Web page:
Thursday, February 19, 2009
After all this time, it still fools me every year: We have the midwinter thaw, and most -- if not quite all -- the snow disappears. People get carried away and start running in shorts and shirtsleeves. I start to think winter is almost over. And then a new arctic cold front moves in. It showed itself in the window this morning.
Technical note to those so inclined: I've shot this window in the past, and the strong backlighting always posed exposure and post processing issues, since you had to choose whether to expose for the window or for the star, and then fix the other in post processing. The Nikon D90's Active D-Lighting, set to auto, took care of it. This is straight out of the camera.
Wednesday, February 18, 2009
Odd accidental optical illusion as I got out of the car this morning: I love how the converging lines seem to pull the bottom right corner of the photo upward, making the bottom margin seem crooked, slanting upward as it goes to the right. Looking at it makes me feel queasy. I want to grab it and just straighten it out. And yet the margin is perfectly straight. I had to pull grid lines over it a couple times to double check that I hadn't somehow cropped it at an angle. And I still can't help but see it as crooked. Seeing is not believing.
Tuesday, February 17, 2009
I first saw the bicyclist as a tiny speck in the middle of Lake Mendota's frozen wasteland. Gradually he came closer. He looked as if he had ridden his mountain bike all the way across the lake. When he got to the Statue of Liberty, he got off his bike and stared -- like a weary traveler discovering that the mirage on the horizon is actually real, or at least something physically resembling reality. Only in Madison.
At least it had a certain circular sense of closure to it: The first thing I saw on TV as a kid was this hypnotic test pattern, and it's the last thing I saw the night that the analog sets started turning into pumpkins in Madison -- at least for people who want to watch ABC, NBC or CBS.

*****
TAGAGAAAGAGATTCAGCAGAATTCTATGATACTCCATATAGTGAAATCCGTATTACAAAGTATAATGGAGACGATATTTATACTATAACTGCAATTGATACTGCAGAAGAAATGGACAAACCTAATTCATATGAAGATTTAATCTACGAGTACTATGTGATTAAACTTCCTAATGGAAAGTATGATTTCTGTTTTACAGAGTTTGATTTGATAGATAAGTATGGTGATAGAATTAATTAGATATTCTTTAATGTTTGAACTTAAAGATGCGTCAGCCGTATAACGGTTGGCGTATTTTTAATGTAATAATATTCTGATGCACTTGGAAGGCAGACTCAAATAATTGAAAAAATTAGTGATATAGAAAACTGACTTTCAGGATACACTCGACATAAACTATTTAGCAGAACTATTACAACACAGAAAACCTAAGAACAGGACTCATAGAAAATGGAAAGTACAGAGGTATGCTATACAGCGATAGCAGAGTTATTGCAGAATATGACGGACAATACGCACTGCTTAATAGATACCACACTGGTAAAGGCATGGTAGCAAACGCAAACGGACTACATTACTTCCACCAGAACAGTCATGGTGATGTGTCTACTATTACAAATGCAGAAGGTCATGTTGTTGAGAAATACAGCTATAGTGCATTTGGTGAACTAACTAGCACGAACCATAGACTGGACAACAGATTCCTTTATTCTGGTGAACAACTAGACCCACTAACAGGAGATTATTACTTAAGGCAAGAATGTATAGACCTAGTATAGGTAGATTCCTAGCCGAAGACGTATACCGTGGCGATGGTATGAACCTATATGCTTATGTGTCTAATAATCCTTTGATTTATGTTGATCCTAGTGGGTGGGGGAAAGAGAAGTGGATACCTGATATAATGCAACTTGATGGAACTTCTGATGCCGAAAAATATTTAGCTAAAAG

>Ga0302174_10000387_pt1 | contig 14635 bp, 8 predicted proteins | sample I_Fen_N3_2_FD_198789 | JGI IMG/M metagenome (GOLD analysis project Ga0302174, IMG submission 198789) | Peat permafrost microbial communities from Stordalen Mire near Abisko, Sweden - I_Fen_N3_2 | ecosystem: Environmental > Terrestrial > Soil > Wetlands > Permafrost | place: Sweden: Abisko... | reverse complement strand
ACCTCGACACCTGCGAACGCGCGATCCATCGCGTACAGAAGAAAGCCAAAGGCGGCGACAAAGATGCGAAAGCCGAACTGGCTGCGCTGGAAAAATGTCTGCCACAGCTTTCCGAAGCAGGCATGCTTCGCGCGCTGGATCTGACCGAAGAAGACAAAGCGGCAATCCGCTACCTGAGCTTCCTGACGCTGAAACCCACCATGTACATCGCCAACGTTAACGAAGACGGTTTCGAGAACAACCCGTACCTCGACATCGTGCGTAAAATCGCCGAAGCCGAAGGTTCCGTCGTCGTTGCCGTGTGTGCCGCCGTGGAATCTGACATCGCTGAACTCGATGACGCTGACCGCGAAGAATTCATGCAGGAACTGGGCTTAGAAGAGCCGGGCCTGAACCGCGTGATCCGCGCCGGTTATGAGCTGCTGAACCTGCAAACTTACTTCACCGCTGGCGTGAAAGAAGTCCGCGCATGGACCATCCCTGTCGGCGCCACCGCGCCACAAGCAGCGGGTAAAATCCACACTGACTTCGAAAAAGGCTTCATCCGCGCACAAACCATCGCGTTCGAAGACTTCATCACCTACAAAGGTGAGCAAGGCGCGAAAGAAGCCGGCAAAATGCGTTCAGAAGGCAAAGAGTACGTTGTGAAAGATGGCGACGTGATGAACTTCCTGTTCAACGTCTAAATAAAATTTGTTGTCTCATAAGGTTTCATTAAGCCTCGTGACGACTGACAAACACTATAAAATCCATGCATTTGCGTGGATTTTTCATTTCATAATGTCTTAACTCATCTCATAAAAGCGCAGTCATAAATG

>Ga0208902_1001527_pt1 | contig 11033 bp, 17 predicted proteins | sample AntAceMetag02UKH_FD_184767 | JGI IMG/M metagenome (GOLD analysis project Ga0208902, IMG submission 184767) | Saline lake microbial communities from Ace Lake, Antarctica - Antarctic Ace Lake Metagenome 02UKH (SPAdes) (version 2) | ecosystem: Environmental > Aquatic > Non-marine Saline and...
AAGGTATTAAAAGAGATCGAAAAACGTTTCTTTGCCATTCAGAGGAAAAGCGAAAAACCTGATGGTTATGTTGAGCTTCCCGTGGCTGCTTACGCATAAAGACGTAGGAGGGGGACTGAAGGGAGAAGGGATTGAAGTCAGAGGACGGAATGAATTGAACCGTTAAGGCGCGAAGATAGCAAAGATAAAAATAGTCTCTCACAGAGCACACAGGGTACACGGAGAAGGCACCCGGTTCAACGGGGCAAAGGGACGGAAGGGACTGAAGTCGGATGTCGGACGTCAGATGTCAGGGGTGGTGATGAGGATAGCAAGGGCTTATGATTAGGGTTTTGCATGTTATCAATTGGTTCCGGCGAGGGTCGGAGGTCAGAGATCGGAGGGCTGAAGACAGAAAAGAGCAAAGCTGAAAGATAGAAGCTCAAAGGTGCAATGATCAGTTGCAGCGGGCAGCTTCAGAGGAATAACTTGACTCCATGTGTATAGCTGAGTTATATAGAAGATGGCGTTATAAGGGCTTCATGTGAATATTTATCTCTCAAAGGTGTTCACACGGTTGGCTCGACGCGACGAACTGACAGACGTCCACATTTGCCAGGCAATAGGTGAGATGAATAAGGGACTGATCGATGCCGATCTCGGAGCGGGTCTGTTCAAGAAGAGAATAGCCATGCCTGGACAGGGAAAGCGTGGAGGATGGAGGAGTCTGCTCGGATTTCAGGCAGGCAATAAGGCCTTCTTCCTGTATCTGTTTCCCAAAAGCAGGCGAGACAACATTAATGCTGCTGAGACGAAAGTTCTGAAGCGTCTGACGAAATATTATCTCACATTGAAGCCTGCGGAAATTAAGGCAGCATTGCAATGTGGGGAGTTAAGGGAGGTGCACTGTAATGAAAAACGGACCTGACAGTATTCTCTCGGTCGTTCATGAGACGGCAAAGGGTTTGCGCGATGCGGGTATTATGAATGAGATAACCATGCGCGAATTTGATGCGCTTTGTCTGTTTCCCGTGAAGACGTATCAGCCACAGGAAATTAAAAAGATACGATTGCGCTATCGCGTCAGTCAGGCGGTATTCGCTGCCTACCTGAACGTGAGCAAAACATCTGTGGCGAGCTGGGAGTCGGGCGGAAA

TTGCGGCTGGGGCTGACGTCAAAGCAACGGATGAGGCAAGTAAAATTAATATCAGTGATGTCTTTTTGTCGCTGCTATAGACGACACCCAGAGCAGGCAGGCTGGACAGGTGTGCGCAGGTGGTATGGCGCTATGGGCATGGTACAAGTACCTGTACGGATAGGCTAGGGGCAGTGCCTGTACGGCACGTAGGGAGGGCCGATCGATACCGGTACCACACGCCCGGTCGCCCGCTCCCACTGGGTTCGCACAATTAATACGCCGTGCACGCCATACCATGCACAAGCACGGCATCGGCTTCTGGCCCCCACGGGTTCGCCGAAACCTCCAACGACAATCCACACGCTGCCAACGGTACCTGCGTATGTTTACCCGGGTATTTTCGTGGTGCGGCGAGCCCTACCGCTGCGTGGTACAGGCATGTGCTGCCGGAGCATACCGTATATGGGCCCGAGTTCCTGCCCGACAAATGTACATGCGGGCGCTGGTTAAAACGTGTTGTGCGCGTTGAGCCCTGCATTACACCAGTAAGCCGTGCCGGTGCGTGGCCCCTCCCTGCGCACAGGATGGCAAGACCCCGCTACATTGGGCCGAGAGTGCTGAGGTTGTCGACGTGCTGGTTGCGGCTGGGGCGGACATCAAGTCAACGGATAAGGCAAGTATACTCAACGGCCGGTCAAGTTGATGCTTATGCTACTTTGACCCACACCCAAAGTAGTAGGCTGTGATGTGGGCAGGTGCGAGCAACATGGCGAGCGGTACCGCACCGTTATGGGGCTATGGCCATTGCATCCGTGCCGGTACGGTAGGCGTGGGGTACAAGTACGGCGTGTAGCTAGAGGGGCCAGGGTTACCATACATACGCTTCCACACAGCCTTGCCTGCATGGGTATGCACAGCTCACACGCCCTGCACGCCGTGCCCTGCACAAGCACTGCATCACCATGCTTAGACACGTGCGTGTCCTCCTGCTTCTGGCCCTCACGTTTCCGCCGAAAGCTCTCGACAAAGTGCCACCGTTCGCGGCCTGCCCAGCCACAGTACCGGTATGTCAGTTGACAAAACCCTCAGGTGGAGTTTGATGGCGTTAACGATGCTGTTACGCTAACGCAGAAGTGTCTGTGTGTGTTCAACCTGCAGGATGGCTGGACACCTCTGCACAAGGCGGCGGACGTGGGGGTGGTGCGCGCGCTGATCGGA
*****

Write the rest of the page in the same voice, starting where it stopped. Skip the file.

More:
NBC 15 apparently couldn't wait to show their analog viewers what they thought of them. At about 11:57, they started playing "The Star Spangled Banner." They couldn't even wait till midnight to unceremoniously kick the rabble off the bus. The national anthem was followed by about a minute of test pattern, and then promptly at midnight, in a avalanche of static and snow, channel 15 disappeared from the analog airwaves forever.
The three local "early adopters" who stuck with the original Feb. 17 date said that only 1 percent of their viewers would be affected (channel 3 switches at noon, and channel 27 at 1:00 p.m). Doesn't strike me as plausible, but we'll soon see.
Sunday, February 15, 2009
On Valentine's Day, they should change their name to Trader Rose. There was the usual rush of flower buyers at Trader Joe's on Monroe Street. They're wonderful -- good prices, not just on roses, but for incredible bouquets in a variety of assortments and prices to brighten up the house this time of year. And a knack for retail display -- the flowers just explode in your face as you enter the store. Not a parking space to be had. I parked up the street. Good thing for Madison florists that there's just one Trader Joe's in Madison -- for now.
I also love it as a photographer. The lighting is good, and almost anyplace you aim even a point and shoot will give beautiful results. Of course, you are faced by the usual question facing the flower photographer: black and white, or color? Black and white emphasizes the beautiful forms. Unfolding rose petals, especially, reflect the light in soft, delicate nuances that look great in black and white. But with all that color, how can you pass on the opportunity to sample nature's incredible paintbox? There is no correct answer.